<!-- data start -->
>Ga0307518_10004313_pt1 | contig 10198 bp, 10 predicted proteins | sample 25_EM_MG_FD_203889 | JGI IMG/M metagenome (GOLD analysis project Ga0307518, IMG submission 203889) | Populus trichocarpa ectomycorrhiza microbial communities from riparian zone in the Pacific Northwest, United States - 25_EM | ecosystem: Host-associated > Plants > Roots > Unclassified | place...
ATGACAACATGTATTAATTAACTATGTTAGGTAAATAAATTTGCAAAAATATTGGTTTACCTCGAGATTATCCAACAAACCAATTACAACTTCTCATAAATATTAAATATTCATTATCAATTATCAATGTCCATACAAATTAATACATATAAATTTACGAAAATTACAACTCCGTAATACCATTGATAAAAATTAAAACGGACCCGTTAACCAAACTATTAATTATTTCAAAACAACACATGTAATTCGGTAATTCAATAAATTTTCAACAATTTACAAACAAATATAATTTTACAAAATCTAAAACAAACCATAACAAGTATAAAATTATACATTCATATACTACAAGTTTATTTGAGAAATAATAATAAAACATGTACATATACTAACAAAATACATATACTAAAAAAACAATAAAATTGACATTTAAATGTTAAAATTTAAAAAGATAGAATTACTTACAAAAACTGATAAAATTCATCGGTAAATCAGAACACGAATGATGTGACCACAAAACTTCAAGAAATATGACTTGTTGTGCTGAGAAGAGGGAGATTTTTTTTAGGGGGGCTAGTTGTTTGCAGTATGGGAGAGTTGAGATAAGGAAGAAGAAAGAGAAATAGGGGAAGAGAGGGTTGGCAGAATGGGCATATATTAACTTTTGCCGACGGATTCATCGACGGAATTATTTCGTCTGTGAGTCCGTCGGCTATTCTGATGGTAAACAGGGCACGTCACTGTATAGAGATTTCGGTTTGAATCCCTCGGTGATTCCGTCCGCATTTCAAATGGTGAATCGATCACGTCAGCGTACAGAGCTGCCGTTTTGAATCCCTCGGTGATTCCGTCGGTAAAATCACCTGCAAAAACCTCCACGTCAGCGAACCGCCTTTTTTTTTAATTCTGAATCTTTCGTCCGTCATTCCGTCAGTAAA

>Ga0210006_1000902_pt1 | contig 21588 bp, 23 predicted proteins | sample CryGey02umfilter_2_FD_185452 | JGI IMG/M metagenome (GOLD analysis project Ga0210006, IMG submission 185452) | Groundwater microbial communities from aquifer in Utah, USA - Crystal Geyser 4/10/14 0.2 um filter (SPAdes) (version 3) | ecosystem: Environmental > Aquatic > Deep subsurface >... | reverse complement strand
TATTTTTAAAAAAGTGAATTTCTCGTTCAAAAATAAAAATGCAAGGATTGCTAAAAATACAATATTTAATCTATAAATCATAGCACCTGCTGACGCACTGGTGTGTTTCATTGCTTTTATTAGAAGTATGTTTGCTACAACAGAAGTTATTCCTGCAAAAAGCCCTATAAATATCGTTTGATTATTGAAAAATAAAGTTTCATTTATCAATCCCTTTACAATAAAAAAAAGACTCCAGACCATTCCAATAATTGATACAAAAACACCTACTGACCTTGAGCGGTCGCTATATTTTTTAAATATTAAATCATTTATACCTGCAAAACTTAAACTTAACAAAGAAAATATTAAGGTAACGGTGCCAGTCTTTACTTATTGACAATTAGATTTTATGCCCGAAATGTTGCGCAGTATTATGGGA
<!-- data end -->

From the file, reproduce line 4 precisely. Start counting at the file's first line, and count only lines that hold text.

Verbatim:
TATTTTTAAAAAAGTGAATTTCTCGTTCAAAAATAAAAATGCAAGGATTGCTAAAAATACAATATTTAATCTATAAATCATAGCACCTGCTGACGCACTGGTGTGTTTCATTGCTTTTATTAGAAGTATGTTTGCTACAACAGAAGTTATTCCTGCAAAAAGCCCTATAAATATCGTTTGATTATTGAAAAATAAAGTTTCATTTATCAATCCCTTTACAATAAAAAAAAGACTCCAGACCATTCCAATAATTGATACAAAAACACCTACTGACCTTGAGCGGTCGCTATATTTTTTAAATATTAAATCATTTATACCTGCAAAACTTAAACTTAACAAAGAAAATATTAAGGTAACGGTGCCAGTCTTTACTTATTGACAATTAGATTTTATGCCCGAAATGTTGCGCAGTATTATGGGA